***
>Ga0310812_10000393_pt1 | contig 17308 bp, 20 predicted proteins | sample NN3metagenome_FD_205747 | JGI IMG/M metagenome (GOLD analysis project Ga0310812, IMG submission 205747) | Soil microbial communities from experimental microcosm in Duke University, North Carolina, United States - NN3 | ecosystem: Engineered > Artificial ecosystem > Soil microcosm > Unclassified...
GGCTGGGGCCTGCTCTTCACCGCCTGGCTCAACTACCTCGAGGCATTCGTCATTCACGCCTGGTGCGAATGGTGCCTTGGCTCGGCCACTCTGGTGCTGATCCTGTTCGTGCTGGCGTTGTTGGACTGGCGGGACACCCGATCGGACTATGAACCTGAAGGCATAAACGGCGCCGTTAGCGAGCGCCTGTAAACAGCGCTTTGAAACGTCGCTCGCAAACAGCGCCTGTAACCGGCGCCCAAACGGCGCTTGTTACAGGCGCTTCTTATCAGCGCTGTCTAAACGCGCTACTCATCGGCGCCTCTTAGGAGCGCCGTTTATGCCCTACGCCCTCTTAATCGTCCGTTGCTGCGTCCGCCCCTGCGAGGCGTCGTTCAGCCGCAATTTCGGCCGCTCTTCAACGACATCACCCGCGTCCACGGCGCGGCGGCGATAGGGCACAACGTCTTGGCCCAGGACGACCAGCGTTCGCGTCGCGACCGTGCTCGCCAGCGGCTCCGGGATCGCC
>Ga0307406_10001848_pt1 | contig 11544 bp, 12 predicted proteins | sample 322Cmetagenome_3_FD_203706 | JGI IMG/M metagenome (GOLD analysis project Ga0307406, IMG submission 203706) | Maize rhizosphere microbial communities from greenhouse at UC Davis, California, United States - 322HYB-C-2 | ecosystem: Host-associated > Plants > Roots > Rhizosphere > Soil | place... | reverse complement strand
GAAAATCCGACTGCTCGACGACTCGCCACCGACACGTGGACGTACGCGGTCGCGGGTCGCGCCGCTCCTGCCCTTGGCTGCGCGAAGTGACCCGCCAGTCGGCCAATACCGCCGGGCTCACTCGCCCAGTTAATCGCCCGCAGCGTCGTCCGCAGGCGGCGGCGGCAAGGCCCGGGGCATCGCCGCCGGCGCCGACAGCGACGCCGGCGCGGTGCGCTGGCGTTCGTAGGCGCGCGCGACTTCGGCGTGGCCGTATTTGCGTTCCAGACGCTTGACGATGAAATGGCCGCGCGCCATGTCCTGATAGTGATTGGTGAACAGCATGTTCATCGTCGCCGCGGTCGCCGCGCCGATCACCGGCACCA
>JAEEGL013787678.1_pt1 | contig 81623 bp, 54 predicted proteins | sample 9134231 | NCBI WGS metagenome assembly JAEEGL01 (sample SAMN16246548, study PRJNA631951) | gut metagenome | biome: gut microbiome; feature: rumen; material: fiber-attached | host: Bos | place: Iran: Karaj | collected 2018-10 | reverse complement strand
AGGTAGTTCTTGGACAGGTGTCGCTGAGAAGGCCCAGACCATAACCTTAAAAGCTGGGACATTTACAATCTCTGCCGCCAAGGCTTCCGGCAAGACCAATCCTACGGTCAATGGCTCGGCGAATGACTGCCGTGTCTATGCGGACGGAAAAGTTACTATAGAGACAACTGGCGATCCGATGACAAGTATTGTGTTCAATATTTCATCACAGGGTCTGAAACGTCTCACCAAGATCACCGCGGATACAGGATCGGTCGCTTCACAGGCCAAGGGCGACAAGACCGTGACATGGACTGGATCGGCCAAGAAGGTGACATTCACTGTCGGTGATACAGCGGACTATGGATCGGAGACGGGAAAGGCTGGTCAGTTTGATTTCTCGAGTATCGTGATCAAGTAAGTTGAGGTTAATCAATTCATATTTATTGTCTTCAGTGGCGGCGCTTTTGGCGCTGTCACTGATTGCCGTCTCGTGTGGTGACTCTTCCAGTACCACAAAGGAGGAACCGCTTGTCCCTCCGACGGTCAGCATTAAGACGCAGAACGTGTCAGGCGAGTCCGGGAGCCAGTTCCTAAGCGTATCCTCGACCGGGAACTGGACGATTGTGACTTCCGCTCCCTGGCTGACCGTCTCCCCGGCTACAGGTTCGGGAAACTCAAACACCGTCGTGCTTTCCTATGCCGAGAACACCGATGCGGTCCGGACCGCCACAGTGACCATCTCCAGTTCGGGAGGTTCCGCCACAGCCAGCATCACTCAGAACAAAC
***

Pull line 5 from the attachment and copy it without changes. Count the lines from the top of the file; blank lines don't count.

>JAEEGL013787678.1_pt1 | contig 81623 bp, 54 predicted proteins | sample 9134231 | NCBI WGS metagenome assembly JAEEGL01 (sample SAMN16246548, study PRJNA631951) | gut metagenome | biome: gut microbiome; feature: rumen; material: fiber-attached | host: Bos | place: Iran: Karaj | collected 2018-10 | reverse complement strand